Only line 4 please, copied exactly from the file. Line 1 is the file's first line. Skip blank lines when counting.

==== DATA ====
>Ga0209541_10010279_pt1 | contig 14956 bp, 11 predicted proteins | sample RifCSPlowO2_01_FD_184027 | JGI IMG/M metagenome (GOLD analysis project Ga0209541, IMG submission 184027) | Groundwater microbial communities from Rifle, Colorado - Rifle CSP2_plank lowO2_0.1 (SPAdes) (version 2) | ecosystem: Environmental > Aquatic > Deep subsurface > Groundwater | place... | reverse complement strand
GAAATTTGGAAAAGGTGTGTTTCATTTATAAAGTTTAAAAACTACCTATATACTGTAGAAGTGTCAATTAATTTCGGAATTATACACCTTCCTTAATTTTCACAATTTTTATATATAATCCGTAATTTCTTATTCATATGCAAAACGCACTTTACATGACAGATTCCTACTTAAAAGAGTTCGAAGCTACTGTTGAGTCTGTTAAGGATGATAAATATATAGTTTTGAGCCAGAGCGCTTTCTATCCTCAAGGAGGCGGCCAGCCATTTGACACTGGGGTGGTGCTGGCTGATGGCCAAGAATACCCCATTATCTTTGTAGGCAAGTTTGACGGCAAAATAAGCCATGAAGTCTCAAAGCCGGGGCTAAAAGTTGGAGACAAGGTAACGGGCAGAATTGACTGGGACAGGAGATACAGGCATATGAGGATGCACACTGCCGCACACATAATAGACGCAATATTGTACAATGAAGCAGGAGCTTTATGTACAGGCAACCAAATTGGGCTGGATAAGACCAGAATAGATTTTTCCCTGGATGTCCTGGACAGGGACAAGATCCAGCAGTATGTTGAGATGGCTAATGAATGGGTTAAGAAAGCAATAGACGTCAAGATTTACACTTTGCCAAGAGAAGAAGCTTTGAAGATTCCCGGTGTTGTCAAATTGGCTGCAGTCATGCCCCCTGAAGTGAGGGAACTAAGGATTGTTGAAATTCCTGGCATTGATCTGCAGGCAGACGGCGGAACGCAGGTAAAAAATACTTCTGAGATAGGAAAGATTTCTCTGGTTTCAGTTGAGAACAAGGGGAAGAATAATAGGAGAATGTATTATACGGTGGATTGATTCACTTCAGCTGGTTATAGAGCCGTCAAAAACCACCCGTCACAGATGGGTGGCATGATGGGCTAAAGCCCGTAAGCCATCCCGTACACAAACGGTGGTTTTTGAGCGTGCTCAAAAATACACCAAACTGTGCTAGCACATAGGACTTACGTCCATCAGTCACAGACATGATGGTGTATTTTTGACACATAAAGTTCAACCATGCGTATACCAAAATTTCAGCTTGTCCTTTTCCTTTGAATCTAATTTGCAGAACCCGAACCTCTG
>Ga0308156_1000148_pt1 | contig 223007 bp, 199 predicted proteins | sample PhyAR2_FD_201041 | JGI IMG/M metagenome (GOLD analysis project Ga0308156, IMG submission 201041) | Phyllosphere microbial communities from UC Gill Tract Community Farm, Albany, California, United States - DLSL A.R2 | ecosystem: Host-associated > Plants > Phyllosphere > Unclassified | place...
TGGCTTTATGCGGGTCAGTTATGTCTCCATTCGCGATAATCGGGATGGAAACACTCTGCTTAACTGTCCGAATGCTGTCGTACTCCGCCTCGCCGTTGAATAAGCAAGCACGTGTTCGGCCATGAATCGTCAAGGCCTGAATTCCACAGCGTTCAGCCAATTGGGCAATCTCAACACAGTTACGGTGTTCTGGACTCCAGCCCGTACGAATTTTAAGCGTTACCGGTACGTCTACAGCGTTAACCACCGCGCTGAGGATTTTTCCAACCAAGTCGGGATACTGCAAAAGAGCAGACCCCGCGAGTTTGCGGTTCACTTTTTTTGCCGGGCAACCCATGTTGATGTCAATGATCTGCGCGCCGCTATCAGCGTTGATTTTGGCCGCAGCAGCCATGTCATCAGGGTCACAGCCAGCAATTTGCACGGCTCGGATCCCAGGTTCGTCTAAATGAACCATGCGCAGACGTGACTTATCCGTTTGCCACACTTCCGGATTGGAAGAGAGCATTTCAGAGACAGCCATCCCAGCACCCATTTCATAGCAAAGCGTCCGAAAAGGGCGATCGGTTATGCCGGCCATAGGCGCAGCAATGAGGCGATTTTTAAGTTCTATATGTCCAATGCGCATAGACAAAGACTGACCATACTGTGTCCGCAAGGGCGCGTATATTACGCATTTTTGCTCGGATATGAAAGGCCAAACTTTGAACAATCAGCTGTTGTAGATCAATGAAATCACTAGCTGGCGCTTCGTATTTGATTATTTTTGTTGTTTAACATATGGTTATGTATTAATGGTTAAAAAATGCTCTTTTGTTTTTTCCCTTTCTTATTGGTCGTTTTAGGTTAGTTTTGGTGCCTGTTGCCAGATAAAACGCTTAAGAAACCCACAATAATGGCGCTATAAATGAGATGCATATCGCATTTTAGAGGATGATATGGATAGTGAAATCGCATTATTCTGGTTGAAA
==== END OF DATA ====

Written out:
TGGCTTTATGCGGGTCAGTTATGTCTCCATTCGCGATAATCGGGATGGAAACACTCTGCTTAACTGTCCGAATGCTGTCGTACTCCGCCTCGCCGTTGAATAAGCAAGCACGTGTTCGGCCATGAATCGTCAAGGCCTGAATTCCACAGCGTTCAGCCAATTGGGCAATCTCAACACAGTTACGGTGTTCTGGACTCCAGCCCGTACGAATTTTAAGCGTTACCGGTACGTCTACAGCGTTAACCACCGCGCTGAGGATTTTTCCAACCAAGTCGGGATACTGCAAAAGAGCAGACCCCGCGAGTTTGCGGTTCACTTTTTTTGCCGGGCAACCCATGTTGATGTCAATGATCTGCGCGCCGCTATCAGCGTTGATTTTGGCCGCAGCAGCCATGTCATCAGGGTCACAGCCAGCAATTTGCACGGCTCGGATCCCAGGTTCGTCTAAATGAACCATGCGCAGACGTGACTTATCCGTTTGCCACACTTCCGGATTGGAAGAGAGCATTTCAGAGACAGCCATCCCAGCACCCATTTCATAGCAAAGCGTCCGAAAAGGGCGATCGGTTATGCCGGCCATAGGCGCAGCAATGAGGCGATTTTTAAGTTCTATATGTCCAATGCGCATAGACAAAGACTGACCATACTGTGTCCGCAAGGGCGCGTATATTACGCATTTTTGCTCGGATATGAAAGGCCAAACTTTGAACAATCAGCTGTTGTAGATCAATGAAATCACTAGCTGGCGCTTCGTATTTGATTATTTTTGTTGTTTAACATATGGTTATGTATTAATGGTTAAAAAATGCTCTTTTGTTTTTTCCCTTTCTTATTGGTCGTTTTAGGTTAGTTTTGGTGCCTGTTGCCAGATAAAACGCTTAAGAAACCCACAATAATGGCGCTATAAATGAGATGCATATCGCATTTTAGAGGATGATATGGATAGTGAAATCGCATTATTCTGGTTGAAA